White House refuses to turn over emails proving it works with hate group

LGBTQ Nation

Two weeks ago, several anonymous White House officials told Slate and Think Progress that hate group activists were behind the transgender military ban.

Now LGBT organizations are asking a court to force them to turn over their communications in the legal challenge to the ban.

A motion filed in NCLR’s and GLAD’s challenge to Donald Trump’s transgender military ban is asking U.S. District Judge Colleen Kollar-Kotelly in D.C. to compel the Family Research Council (FRC) and the Heritage Foundation to hand over any communications with the White House about the transgender military ban.

The lawsuit argues that the transgender military ban violates the Fifth Amendment’s equal protection guarantee because it discriminates against transgender people. Judge Kollar-Kotelly – as well as a few other federal judges – already found that the ban is a form of discrimination based on sex.

While the government is legally allowed to discriminate based on sex, it can only do so if there’s an “exceedingly persuasive justification.” That’s why the LGBT organizations want emails and other communications between hate groups and the White House: while the Trump Administration has said that the transgender military ban is about military performance, they’re probably lying.

And if the real reason Donald Trump wants to ban trans people from the military is just because he doesn’t like trans people, then that’s not an “exceedingly persuasive reason,” and the court can rule that this form of sex discrimination is illegal.

Trump announced the ban in a few tweets last July without any record of hearings, expert testimony, or social science research to show that he had an “exceedingly persuasive justification” for wanting to ban trans people from the military.

Then, just two weeks ago, a report filled with junk science and cherry-picked studies was released with a Department of Defense seal on it. Trump Administration insiders told several publications that the report was actually written by a small committee that included Mike Pence, Ryan Anderson of Heritage, and Tony Perkins of FRC, not the Department of Defense.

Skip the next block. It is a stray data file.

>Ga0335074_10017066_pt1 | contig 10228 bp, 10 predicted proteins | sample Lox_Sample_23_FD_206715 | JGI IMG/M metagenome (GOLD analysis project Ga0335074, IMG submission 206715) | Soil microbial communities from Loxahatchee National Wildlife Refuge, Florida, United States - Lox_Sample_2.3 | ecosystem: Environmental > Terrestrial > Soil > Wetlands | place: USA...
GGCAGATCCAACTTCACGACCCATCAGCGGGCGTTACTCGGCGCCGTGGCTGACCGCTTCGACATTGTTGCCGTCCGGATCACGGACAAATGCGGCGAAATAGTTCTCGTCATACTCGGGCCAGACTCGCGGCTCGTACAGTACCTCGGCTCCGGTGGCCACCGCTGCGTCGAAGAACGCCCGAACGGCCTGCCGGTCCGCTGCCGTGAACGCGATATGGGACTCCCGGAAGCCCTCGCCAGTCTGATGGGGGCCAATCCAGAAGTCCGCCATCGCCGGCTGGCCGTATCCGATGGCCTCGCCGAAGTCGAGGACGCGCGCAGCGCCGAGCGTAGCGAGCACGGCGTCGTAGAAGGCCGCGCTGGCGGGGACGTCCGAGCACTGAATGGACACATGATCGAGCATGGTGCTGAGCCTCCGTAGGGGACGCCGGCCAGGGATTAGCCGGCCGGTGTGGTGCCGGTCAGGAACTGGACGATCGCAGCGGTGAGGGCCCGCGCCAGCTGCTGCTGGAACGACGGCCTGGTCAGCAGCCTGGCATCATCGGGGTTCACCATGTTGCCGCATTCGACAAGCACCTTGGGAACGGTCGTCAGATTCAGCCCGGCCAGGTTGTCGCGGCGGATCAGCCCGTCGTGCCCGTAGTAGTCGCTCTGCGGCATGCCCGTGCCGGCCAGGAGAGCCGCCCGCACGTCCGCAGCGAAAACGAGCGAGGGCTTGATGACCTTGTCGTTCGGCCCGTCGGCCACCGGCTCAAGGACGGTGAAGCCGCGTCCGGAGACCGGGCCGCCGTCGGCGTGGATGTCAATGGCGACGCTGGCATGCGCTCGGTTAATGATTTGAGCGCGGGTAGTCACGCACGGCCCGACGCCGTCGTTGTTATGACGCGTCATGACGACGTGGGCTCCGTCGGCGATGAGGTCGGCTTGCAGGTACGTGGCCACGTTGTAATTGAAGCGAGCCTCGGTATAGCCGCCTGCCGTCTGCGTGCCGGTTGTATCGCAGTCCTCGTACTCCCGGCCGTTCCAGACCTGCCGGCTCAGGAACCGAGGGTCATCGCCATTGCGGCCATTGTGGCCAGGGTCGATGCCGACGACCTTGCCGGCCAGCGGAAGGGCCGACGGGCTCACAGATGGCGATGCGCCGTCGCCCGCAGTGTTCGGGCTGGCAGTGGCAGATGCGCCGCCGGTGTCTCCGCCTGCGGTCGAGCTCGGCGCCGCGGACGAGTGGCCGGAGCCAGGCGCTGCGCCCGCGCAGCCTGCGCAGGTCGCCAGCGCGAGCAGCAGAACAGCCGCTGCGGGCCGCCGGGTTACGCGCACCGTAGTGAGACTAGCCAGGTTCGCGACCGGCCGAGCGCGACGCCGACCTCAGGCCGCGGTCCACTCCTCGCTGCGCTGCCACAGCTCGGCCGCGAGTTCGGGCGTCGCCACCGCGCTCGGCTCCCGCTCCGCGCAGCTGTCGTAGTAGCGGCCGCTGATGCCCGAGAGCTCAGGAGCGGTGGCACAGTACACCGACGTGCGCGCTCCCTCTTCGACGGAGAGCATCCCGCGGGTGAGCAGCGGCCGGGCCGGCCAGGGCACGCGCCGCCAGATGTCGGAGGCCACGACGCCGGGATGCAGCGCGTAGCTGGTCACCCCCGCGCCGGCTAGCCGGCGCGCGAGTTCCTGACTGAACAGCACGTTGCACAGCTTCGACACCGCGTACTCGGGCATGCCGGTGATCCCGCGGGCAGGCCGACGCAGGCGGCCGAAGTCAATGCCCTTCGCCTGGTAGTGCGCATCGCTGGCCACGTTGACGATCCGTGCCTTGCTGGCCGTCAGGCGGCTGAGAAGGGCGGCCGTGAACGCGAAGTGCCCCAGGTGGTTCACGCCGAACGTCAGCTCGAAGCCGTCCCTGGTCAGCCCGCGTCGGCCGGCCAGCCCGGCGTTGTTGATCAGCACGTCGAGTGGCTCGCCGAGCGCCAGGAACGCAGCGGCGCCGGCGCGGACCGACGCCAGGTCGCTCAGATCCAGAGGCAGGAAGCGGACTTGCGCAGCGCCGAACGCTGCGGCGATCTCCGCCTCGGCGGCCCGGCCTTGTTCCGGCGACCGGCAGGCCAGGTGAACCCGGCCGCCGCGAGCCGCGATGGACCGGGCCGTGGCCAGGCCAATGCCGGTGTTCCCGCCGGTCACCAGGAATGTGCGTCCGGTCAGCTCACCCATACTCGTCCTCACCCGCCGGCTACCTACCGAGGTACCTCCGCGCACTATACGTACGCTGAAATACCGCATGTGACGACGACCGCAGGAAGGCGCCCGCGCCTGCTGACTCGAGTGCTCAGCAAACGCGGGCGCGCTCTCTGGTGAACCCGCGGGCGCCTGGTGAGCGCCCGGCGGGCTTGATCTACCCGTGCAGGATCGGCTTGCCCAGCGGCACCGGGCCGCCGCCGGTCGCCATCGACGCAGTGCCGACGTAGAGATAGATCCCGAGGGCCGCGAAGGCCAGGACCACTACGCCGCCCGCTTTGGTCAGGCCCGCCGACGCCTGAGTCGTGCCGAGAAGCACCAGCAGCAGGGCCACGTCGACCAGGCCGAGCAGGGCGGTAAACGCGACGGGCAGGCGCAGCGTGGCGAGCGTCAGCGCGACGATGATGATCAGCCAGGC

FRC is an SPLC designated hate group, Heritage is a far-right think tank, and Pence has a long history of anti-LGBT hatred. It’s unlikely that they looked at the science first and came to the well-researched conclusion that transgender people shouldn’t serve in the military. It’s more likely that they just don’t like transgender people and made up scientifesque reasons as a fig leaf to cover their hatred.

Paul Wolfson, a lawyer on the LGBT side, said, “The purpose of the executive in adopting the transgender ban is squarely at issue in this case, and communications between the executive and advocacy groups like FRC and Heritage about that ban are likely to illuminate its purpose.”

Of course, FRC and Heritage don’t want to turn over the communications to the court. They have already refused to produce any documents in response to the LGBT groups’ subpoenas, and now they’re saying that they don’t want to be “oppressed.”

“This compelled disclosure will adversely affect the ability of Heritage and its supporters to collectively advocate for policies by inducing Heritage and its supporters to withdraw support or cease petitioning the government for fear that exposure of their beliefs and communications will lead to threats, harassment and reprisal,” wrote Heidi Abegg, a lawyer for Heritage.

Effectively, they’re saying that their ideas are so unpopular that even stating them publicly will violate their First Amendment right to petition the government. And they’re saying this as a reason to deny transgender people their right to petition their government.

An attempt to get the records from the White House also failed. The Trump Administration said that it is “constitutionally immune from civil discovery requests.”

On October 30, 2017, Judge Kollar-Kotelly issued an injunction on Trump’s transgender military ban. She ruled that the LGBT organizations were likely to win the lawsuit, so the ban could not be implemented in the time it takes to reach a ruling.

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